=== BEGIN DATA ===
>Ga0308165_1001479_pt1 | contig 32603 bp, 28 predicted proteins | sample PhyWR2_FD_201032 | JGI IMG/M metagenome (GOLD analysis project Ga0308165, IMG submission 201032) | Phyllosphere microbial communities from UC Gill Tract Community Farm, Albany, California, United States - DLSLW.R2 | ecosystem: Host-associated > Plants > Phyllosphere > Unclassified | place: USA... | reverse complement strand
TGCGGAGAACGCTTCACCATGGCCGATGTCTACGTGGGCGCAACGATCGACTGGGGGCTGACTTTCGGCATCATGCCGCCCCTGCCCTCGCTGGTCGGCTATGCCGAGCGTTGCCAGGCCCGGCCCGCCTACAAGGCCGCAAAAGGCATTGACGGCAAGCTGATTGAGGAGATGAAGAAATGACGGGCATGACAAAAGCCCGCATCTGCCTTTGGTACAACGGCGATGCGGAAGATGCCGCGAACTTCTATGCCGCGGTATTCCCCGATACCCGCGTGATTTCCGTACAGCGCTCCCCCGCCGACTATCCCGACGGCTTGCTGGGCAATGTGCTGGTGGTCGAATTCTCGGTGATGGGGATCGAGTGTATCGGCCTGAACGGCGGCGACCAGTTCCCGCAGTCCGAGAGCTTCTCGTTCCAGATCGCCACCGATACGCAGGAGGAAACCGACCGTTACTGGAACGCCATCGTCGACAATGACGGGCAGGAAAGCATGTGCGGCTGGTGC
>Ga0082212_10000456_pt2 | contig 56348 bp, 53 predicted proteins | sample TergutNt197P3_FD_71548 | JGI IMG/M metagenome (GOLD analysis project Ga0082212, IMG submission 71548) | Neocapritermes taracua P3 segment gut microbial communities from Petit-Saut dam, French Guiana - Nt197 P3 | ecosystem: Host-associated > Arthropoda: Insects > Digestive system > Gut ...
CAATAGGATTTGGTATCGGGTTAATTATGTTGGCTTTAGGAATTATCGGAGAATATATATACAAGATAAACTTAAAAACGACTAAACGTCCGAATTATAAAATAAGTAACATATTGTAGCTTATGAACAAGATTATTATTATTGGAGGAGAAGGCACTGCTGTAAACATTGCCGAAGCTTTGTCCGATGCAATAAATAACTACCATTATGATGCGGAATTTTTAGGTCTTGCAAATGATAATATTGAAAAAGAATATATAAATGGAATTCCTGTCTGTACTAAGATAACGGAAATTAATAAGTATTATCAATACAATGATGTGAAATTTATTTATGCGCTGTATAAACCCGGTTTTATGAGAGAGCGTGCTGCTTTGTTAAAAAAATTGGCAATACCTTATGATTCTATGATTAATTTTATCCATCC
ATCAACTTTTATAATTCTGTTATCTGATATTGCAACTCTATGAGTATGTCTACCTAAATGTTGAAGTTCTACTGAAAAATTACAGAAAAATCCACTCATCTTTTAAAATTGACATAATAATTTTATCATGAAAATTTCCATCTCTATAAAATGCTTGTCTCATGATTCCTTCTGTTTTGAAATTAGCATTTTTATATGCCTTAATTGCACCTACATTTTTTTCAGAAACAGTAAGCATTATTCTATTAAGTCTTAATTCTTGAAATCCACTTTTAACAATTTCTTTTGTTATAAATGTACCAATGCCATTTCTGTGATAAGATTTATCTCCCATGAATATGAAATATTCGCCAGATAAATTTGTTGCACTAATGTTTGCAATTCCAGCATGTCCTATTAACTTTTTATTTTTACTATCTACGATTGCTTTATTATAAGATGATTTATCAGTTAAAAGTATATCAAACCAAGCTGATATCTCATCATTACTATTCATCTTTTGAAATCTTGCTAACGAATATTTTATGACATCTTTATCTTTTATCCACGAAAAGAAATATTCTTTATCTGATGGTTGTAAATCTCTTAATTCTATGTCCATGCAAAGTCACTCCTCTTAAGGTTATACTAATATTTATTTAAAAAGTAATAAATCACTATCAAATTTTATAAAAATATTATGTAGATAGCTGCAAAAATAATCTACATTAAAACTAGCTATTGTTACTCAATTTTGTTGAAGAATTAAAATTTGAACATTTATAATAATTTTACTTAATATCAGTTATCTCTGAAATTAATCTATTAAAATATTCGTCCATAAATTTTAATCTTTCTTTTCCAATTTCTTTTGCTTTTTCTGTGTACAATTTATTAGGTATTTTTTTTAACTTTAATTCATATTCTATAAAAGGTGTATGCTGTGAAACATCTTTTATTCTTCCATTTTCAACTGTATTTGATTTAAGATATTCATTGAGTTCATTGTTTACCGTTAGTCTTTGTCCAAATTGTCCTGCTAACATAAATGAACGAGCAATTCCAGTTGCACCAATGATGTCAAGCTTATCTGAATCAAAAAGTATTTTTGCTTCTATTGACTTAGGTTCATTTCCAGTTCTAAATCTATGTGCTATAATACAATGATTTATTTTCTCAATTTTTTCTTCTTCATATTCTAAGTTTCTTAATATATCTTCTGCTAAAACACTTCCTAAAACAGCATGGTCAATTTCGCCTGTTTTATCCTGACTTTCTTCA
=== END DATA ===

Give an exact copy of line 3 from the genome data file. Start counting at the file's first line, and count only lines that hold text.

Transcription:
>Ga0082212_10000456_pt2 | contig 56348 bp, 53 predicted proteins | sample TergutNt197P3_FD_71548 | JGI IMG/M metagenome (GOLD analysis project Ga0082212, IMG submission 71548) | Neocapritermes taracua P3 segment gut microbial communities from Petit-Saut dam, French Guiana - Nt197 P3 | ecosystem: Host-associated > Arthropoda: Insects > Digestive system > Gut ...